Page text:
Alexis Kagame

The following article is from The Great Soviet Encyclopedia (1979). It might be outdated or ideologically biased.

Kagame, Alexis


Born May 15, 1912, in Nyanza, Kigali Prefecture. Rwandan historian and philologist; the father of written Rwandan literature. Professor at the National University and the National Pedagogical Institute of Rwanda; doctor of philosophy.

Kagame graduated from the higher theological seminary in Astrida in 1941 (he was ordained and made an abbot); he then graduated from the university in Rome (1955). In 1941–47 and 1950–52 he directed the publication of the newspaper Kinyamateka (published in Kinyarwanda). Kagame is the author of works on the history and standards of the common law of Rwanda in the precolonial period. He has also written poems in Kinyarwanda, based principally on themes from folklore. Kagame compiled a Kinyarwanda-French dictionary.


Le Code des institutions politiques du Rwanda précolonial. [Brussels, 1952.]
La Philosophic Bantu-Rwandaise de l’Etre. Brussels, 1956.
Histoire du Rwanda, 2nd ed. [Leverville, 1958.]
Introduction aux grands genres lyriques de Vancien Rwanda. Butaré, 1969.
The Great Soviet Encyclopedia, 3rd Edition (1970-1979). © 2010 The Gale Group, Inc. All rights reserved.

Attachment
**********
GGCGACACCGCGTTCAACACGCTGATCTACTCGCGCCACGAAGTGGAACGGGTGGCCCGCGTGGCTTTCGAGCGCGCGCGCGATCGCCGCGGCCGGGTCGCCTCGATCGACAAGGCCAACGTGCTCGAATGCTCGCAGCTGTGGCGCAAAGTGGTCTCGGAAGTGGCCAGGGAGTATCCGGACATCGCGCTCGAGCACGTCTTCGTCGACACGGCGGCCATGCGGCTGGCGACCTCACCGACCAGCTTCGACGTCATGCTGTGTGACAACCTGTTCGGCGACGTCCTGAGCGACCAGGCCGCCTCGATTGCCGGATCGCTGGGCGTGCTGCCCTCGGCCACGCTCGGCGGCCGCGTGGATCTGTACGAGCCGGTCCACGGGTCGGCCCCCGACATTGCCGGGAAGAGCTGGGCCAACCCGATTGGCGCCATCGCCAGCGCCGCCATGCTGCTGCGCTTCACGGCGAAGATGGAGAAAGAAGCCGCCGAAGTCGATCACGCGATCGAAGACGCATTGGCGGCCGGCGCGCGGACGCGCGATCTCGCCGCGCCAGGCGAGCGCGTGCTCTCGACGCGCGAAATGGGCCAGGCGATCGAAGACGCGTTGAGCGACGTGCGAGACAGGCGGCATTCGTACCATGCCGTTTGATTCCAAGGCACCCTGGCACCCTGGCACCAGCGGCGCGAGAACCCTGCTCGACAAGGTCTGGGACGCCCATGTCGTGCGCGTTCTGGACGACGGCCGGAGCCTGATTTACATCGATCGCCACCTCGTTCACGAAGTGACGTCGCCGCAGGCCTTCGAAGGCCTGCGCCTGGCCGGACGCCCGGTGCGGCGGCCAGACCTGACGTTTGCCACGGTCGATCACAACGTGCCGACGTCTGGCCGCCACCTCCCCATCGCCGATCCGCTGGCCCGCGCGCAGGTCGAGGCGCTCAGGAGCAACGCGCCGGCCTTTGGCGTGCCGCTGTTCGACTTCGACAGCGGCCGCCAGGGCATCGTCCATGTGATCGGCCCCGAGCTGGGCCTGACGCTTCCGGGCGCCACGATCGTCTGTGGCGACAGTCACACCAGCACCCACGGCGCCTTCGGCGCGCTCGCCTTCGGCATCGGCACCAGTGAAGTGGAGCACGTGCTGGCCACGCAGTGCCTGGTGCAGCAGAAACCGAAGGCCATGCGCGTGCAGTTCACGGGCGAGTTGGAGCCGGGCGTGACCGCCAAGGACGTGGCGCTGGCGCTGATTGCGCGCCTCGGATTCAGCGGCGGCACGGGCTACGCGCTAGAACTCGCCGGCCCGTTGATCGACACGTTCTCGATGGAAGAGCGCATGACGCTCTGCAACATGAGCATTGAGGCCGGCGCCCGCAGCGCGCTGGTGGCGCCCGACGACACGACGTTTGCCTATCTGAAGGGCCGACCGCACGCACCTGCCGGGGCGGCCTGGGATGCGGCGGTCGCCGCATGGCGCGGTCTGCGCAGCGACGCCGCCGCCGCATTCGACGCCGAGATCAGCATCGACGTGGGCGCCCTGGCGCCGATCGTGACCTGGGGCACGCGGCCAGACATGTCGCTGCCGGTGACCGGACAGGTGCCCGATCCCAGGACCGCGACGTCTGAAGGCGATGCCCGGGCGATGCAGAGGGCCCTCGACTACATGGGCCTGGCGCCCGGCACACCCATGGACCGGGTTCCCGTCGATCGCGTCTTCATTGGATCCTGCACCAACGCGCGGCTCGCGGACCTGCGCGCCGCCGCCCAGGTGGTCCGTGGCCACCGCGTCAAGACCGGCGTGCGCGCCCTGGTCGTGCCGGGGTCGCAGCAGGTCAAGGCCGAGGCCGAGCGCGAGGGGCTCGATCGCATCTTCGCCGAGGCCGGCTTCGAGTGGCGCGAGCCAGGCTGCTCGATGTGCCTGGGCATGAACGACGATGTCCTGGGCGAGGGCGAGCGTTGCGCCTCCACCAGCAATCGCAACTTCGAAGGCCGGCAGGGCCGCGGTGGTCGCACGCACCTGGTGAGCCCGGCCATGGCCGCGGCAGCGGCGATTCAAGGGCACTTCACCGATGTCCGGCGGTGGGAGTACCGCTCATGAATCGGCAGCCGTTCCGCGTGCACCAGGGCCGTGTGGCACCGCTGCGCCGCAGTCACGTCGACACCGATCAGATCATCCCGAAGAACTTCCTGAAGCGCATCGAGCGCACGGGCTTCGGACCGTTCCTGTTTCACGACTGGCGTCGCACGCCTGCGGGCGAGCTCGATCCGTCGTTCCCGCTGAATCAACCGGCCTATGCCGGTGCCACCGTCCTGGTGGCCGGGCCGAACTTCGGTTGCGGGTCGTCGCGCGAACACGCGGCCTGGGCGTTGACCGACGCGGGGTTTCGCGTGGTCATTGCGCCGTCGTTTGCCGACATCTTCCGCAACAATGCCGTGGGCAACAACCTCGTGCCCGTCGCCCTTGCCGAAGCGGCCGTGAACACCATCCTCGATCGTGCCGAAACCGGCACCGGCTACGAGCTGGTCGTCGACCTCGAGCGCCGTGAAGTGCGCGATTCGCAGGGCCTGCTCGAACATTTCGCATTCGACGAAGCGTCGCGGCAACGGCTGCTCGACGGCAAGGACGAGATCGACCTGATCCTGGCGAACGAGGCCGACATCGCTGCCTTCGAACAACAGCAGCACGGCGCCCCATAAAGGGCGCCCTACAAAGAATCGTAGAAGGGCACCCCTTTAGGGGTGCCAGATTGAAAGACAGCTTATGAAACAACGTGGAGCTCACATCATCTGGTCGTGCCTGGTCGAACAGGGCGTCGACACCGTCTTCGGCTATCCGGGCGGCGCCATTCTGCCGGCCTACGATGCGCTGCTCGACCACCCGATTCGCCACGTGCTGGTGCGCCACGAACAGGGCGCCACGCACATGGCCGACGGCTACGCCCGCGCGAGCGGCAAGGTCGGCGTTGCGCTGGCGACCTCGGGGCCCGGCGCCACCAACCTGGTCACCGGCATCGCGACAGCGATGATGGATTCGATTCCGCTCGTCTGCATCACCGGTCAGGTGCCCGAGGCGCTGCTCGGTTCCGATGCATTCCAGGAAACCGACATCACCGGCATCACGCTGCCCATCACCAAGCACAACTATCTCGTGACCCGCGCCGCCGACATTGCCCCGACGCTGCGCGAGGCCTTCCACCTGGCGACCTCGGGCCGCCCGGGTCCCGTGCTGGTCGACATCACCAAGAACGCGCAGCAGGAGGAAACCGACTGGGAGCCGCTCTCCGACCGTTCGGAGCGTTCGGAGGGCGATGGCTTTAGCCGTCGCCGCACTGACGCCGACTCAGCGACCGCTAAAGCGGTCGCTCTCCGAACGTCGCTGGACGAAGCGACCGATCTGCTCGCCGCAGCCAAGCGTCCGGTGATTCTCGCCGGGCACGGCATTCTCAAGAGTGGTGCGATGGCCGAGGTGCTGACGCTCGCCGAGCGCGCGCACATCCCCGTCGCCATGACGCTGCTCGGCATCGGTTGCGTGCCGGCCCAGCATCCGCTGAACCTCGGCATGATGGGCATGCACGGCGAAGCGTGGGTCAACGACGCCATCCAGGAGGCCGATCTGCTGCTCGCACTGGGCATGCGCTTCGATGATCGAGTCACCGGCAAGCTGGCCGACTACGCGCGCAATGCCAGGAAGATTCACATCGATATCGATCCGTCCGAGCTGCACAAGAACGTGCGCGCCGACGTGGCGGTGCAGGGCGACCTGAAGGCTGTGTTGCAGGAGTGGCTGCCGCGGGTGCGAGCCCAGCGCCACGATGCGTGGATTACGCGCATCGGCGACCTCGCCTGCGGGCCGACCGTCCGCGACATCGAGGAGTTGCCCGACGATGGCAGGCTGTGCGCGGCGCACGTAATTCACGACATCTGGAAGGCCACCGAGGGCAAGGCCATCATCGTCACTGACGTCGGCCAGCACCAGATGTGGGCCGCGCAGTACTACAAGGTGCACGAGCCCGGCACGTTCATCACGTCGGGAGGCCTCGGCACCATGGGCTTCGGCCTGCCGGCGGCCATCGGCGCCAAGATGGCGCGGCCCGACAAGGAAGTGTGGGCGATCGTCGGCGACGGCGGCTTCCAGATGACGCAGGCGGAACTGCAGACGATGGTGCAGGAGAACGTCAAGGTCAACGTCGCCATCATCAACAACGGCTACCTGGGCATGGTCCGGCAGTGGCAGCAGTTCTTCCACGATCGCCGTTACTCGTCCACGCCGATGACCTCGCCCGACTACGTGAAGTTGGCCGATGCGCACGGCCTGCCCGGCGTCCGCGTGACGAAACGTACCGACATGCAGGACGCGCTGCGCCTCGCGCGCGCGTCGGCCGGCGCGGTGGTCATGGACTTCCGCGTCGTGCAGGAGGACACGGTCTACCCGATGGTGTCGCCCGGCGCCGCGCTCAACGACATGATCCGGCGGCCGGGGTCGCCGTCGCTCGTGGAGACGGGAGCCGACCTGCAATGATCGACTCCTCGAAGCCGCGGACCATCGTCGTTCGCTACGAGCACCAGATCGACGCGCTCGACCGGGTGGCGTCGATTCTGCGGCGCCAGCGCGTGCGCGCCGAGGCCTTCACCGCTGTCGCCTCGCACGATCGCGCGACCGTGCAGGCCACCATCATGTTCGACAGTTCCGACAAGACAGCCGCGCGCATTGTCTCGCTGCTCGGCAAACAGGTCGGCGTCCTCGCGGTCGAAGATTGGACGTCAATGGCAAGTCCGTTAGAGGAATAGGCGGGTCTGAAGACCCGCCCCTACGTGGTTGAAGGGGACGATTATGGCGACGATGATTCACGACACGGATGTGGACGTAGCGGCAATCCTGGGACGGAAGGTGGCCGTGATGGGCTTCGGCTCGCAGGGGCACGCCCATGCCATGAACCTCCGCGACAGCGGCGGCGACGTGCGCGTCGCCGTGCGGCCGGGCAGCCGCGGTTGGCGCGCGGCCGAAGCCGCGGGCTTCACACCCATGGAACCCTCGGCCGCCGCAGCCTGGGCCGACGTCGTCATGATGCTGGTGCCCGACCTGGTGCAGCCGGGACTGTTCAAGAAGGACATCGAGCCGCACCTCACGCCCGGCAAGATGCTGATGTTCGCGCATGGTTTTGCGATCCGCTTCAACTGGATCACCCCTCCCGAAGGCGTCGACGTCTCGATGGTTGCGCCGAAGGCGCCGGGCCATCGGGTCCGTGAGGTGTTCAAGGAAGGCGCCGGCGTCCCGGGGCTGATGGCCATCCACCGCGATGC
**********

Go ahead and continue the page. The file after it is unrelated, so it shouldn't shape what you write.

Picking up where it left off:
References in periodicals archive ?
In my eyes, Inganji Kalinga (The Victorious Drums) by Alexis Kagame and Imihango n'imigenzo n'imiziririzo mu Rwanda by Aloys Bigirumwami are Rwandan classics.
The topicality of this issue will be noted; it would be taken up first in Alexis Kagame's project to dig up the ontology carried by the Kinya-rwandan language by identifying its 'categories' following the model of Aristotle's categories (Alexis Kagame, La Philosophie bantu-rwandaise de l'etre, Brussels, Academie Royale des Sciences Coloniales, 1956); second, in Benveniste's article on 'categories of language and categories of thought', reprinted as Chapter VI in his Problemes de linguistique generale, Paris, Gallimard, 1966.
Karl Barth (Switzerland), Alexis Kagame (Rwanda), Kaahumanu (Hawaii) and Nathan Soderblom (Sweden).
The Rwandan scholar Alexis Kagame, whose education and training in a colonial seminary paralleled the author's, but who nevertheless remained a loyal servant of the Church, is given a particularly warm tribute.